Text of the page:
2015 Sherco 300SE-R
Words & pics: Paul
Rather than the advent of the four-stroke killing off the two-stroke, the first half of this decade has, if anything, seen the pre-mixers getting more popular. Paul and Whytey spent some time with the latest 2T offering from France to see if it can keep up with the Austrians…
When Sherco started producing enduro bikes back in 2002, the models which appeared off the production line looked quirky, in a way that made them instantly recognisable as European. They didn’t look modern I guess you could say, and as such, not many riders appeared to make the move from orange to blue. To be honest, we’d almost completely forgotten about Sherco, with only a quick test of a 300cc four-stroke last year being arranged by borrowing a bike that was destined for a racer in the enduro scene. It seemed a pretty sweet bike and the styling had been updated, but a manufacturer that needs to borrow a customer’s bike to let a magazine test was obviously under-resourced and not likely to be a main player. Or so we thought…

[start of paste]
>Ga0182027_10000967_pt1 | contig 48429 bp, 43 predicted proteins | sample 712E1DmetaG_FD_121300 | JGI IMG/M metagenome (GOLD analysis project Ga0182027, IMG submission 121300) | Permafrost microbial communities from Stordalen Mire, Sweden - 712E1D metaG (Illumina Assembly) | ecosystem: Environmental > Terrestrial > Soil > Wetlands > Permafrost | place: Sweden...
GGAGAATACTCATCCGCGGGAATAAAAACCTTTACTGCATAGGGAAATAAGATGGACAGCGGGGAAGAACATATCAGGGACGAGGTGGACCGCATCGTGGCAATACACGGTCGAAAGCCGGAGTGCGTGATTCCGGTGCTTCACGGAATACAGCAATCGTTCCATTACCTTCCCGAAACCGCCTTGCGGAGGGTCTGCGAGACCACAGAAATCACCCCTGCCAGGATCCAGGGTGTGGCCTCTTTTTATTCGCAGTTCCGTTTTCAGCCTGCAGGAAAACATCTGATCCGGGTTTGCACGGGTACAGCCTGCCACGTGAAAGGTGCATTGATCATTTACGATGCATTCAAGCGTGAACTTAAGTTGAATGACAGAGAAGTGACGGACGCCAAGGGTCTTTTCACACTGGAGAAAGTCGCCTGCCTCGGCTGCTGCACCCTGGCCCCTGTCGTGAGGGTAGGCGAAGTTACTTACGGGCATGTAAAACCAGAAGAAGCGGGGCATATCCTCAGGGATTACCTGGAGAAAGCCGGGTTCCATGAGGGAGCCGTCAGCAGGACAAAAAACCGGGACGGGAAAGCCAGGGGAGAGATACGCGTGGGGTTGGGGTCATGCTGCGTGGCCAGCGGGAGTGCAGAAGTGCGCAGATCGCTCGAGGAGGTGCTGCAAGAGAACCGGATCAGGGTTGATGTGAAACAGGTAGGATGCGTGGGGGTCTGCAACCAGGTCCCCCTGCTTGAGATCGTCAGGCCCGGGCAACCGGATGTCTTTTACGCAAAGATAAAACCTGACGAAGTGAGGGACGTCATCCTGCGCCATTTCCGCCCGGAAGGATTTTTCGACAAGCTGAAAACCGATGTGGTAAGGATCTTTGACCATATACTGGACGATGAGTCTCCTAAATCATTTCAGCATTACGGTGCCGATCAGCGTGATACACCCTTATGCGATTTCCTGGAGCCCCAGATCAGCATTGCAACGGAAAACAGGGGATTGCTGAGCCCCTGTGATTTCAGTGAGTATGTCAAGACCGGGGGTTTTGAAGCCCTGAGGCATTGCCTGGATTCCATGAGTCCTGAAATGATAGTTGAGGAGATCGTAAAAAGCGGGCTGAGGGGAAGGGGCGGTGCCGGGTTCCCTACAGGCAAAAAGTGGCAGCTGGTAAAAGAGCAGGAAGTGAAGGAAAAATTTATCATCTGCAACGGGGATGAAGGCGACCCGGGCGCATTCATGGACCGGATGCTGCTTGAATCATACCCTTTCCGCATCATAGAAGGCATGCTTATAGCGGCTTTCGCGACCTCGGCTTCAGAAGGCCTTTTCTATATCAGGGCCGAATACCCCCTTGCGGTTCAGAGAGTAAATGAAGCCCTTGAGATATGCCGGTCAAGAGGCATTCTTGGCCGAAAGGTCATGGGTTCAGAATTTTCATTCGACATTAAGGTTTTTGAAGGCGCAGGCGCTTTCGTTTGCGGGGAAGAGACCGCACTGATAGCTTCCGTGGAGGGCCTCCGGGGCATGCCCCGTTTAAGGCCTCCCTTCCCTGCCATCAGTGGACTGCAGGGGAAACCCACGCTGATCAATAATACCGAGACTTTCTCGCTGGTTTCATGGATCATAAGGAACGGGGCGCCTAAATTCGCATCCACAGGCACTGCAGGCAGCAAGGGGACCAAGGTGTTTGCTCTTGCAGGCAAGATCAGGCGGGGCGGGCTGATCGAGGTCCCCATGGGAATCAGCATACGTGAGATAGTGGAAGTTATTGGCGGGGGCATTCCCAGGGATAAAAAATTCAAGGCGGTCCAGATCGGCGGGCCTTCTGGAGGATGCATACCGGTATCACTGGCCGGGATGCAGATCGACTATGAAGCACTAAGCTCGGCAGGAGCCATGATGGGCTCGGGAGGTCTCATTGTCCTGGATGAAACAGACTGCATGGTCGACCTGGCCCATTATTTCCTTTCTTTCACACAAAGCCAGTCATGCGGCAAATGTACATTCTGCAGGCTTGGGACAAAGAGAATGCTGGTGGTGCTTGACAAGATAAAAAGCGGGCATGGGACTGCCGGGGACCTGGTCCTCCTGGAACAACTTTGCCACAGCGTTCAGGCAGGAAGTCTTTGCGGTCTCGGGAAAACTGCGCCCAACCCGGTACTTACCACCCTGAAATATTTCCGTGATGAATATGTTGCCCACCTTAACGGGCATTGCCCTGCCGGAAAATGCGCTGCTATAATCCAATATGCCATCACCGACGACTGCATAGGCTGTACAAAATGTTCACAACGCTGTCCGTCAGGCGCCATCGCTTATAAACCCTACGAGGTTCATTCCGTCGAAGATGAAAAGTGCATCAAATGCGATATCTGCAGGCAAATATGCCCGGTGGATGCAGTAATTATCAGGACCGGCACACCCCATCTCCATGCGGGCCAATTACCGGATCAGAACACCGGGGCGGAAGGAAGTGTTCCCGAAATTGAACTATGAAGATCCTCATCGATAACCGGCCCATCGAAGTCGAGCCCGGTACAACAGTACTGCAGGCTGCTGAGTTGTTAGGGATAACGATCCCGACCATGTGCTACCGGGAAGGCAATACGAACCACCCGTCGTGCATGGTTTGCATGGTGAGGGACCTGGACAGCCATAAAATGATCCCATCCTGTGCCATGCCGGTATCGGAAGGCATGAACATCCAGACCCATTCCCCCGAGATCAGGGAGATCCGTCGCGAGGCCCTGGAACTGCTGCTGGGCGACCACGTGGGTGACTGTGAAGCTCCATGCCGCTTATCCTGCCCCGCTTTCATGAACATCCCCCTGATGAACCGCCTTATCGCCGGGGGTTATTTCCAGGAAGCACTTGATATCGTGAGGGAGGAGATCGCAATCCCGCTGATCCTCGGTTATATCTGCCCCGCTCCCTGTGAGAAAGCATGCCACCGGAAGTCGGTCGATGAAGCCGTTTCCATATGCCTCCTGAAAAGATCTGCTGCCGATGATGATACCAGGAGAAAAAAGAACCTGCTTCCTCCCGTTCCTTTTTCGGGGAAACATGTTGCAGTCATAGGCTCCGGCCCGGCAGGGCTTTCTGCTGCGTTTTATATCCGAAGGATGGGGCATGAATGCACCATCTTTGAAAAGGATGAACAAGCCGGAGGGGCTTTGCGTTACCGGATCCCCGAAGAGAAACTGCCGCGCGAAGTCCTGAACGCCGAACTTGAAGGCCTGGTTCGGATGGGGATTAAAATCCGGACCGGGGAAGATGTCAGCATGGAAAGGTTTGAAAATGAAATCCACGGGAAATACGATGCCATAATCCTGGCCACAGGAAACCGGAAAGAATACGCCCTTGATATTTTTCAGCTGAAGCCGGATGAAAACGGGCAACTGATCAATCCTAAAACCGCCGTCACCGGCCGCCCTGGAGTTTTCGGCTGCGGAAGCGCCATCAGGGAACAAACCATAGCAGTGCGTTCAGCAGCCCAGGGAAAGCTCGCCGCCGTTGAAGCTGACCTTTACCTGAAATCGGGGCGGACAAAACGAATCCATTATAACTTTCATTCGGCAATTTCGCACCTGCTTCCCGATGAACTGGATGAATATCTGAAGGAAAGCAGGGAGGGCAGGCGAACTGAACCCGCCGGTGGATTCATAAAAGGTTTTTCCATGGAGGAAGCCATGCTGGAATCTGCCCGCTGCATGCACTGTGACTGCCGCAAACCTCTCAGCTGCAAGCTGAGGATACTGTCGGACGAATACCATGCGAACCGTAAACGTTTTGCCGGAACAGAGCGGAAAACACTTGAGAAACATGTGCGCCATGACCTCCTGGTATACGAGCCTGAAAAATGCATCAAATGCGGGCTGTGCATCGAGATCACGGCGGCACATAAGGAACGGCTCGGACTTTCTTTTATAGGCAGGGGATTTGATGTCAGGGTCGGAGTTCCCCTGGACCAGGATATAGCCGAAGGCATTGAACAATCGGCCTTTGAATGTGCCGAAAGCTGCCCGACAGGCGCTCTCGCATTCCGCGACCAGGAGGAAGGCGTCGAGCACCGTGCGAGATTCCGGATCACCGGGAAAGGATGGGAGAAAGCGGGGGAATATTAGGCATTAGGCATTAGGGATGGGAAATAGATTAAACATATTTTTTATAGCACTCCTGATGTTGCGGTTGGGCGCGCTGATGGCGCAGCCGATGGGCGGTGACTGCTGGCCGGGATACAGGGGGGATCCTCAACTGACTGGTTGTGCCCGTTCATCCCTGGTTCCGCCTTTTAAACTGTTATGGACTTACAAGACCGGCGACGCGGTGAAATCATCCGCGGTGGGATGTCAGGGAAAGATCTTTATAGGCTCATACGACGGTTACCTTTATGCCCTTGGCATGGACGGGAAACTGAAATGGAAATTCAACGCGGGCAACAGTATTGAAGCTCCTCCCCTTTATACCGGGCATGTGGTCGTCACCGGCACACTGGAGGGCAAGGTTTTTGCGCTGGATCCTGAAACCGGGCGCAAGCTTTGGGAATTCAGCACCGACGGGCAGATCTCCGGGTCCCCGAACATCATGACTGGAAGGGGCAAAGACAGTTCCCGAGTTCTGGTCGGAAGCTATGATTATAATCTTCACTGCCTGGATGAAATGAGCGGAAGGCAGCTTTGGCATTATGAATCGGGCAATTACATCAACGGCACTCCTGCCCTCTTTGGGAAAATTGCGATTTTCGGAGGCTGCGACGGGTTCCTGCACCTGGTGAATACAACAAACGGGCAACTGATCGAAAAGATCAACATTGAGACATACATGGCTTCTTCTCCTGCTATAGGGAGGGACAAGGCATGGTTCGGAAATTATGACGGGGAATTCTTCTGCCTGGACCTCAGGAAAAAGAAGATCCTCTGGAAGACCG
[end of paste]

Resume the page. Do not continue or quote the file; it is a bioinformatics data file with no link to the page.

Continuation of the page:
Then came the call from Dale Schmidtchen of Mojo Motorcycles. He explained how he was involved in Sherco in Australia and the importer there was now going to become the importer here. Normally, that’s a recipe for disaster. But the difference here is that Dale in based in Auckland and knows just what Kiwis want, especially us motorcycling journalists! Before we knew it, a couple of shiny new Shercos were delivered to DRD HQ which had been prepared meticulously by Blackwood Motorcycles, with the brief to go give them shit. This guy really knew how to rev us up!
Not So Weird